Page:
Major Findings From Tenacity Attrition Survey Results

Tenacity Author: Tenacity
Thursday, July 6, 2017 Employee Turnover, Costs and Measurement

We recently completed a survey with the Contact Center Networking Group, the industry professional network for the customer care service and contact center industry. The main results can be found in an infographic at the bottom of this post, but we’ll recap some of the key issues here.

Calculating Costs is Complicated

This topic has been interesting to us since we began the journey of Tenacity as a company. People seem to inherently know that attrition is costly and potentially even a bottom-line hit, but very few seem to know what the number is. That’s amazingly ironic because we live in a business period supposedly completely focused on data, to the point that some have called data “the new oil.” In our survey, 73% of respondents didn’t know their cost number off-hand. (The ones that did, or thought they did, said their average cost per attrit was about $9,352; that’s actually higher than we’ve found in some of our own research.)

Sourcing and HR Processing Costs

These get measured most of the time, but pieces remain missing. This is true with training costs too. The main thing that people miss is something we call “leakage.” Leakage is a way to refer to the people who don’t make it through the funnel. If you have to recruit 250 people, and interview 200, offer jobs to 175, and only 150 show up and only 100 make it through training, costs tend to get hidden. Often companies know it costs, say, $2000 to train someone. So when someone attrits, they figure it costs them $2000 in training to replace that person. But that is wrong, because 1/3rd of the people don’t even make it through training. You have to take the total training costs associated with everyone, even those who quit, and spread that cost across all the people that make it out. Same goes for recruiting, interviewing, etc.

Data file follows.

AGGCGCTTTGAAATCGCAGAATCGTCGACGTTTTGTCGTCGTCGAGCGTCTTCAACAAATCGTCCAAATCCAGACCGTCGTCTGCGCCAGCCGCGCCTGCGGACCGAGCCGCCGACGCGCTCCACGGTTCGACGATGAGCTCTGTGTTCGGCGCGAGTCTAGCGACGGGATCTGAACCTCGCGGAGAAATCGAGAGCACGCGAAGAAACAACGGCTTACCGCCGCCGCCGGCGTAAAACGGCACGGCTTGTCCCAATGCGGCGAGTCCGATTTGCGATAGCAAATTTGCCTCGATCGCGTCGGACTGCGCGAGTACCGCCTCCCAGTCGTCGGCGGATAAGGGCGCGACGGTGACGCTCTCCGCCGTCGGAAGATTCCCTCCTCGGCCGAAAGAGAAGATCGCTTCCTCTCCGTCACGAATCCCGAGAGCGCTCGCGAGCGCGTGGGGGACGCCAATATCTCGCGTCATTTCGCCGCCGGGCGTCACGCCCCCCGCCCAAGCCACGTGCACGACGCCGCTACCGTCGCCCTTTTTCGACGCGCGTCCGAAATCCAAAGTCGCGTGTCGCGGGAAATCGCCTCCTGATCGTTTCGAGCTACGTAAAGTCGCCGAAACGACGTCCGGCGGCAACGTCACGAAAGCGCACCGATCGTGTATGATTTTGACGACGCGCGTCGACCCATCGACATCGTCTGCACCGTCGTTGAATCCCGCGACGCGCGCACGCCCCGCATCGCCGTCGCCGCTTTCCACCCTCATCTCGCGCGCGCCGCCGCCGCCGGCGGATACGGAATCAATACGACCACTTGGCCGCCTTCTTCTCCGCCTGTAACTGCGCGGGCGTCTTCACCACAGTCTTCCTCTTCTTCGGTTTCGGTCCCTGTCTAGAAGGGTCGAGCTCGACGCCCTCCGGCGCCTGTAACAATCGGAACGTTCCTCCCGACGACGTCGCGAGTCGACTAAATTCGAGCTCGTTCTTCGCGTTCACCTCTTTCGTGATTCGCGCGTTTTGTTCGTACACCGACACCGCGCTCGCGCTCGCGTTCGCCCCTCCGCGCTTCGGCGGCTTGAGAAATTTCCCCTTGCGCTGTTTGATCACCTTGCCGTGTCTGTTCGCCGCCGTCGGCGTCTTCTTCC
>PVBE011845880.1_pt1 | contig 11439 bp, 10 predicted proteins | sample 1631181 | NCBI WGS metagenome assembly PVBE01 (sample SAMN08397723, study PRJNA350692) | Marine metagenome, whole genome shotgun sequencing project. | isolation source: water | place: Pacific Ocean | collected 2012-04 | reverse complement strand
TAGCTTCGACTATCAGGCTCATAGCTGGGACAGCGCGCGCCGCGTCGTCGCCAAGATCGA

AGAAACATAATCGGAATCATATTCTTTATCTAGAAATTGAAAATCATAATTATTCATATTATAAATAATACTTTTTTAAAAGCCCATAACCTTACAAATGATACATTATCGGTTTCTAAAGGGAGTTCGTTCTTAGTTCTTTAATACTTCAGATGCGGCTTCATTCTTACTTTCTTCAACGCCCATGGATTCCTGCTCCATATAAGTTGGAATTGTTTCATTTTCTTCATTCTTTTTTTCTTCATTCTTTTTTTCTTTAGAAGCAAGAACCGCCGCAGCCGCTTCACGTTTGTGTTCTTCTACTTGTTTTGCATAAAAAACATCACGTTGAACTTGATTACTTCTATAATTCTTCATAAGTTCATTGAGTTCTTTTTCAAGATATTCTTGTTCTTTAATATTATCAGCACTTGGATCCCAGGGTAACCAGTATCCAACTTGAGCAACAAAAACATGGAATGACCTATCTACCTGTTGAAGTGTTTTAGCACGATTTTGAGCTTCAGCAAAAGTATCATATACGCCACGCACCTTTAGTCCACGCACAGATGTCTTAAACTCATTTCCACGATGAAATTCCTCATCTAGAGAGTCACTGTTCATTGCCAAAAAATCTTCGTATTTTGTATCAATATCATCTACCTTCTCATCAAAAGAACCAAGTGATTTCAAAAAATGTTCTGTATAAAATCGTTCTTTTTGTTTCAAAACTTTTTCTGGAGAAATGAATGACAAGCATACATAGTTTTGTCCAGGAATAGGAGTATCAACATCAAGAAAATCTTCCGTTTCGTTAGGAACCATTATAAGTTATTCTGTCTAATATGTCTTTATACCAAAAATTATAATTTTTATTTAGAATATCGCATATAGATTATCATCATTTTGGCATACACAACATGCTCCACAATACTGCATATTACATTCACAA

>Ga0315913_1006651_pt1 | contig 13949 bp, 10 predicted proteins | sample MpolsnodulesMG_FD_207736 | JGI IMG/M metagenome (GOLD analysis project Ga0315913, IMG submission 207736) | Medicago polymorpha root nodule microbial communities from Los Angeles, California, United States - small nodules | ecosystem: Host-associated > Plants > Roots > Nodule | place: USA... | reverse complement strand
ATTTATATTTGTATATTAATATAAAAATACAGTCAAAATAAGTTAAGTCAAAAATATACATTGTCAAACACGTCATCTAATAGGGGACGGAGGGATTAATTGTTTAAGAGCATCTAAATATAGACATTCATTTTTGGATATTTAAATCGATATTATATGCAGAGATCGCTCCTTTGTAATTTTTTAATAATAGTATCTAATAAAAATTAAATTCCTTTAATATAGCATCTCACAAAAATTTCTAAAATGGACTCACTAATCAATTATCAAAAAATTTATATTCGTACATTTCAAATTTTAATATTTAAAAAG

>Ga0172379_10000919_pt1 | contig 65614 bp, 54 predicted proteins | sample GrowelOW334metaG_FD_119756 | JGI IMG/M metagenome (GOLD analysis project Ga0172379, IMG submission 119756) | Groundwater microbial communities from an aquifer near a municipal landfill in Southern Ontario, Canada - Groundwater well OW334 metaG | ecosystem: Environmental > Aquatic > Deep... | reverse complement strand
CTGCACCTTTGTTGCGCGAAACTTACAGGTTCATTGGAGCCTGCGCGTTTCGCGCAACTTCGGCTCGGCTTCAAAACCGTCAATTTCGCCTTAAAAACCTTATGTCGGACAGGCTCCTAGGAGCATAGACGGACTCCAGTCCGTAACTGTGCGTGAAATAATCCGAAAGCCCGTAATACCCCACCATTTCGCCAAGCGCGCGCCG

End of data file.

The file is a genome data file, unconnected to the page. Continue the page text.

Productivity Measures are also Complicated

Two stats potentially at cross-purposes: 75% of respondents said their agents were fully productive within three months (good), but only 34% said they measured the cost of agent wages during the productivity ramp. If only 1 in 3 respondents are even taking costs into account during the ramp but 3 in 4 are claiming full productivity by Month III, there might be a disconnect there. It seems as if companies maybe aren’t measuring but rather claiming productivity by an arbitrary date, i.e. the third month. Ideally Month 3 productivity, though, is true in 75% of cases.

Something we have found in our consulting experience, is that companies have a particularly difficult time quantifying the effect of attrition on productivity. Some go so far as to call it a “soft cost.” This is a mistake, however. The cost is direct, and measurable, and only takes a little arithmetic and algebra. If there is a learning curve associated with being a new agent, you can model the effect attrition will have on productivity, and figure out how much larger your workforce has to be since you have so many unproductive new agents.

What Metrics are Being Used in Call Centers?

This was interesting. The top five on this survey were:

  • Number of calls
  • AHT
  • Utilization
  • Cost per call
  • Revenue

Number of calls was used by a little over 72% of respondents, with AHT not far behind around 69%. Overall, most of the common metrics were tied to the bottom-line, or at least cost/revenue, which is a good (and logical) sign.

The Main Takeaway

Despite insane advances in software, some very core issues — costs and productivity — are still confusing to those managing some of these teams and processes. We need to get better at that while also improving the experience of the call center.

You can see the full infographic below. If you have any questions, always feel free to contact us.


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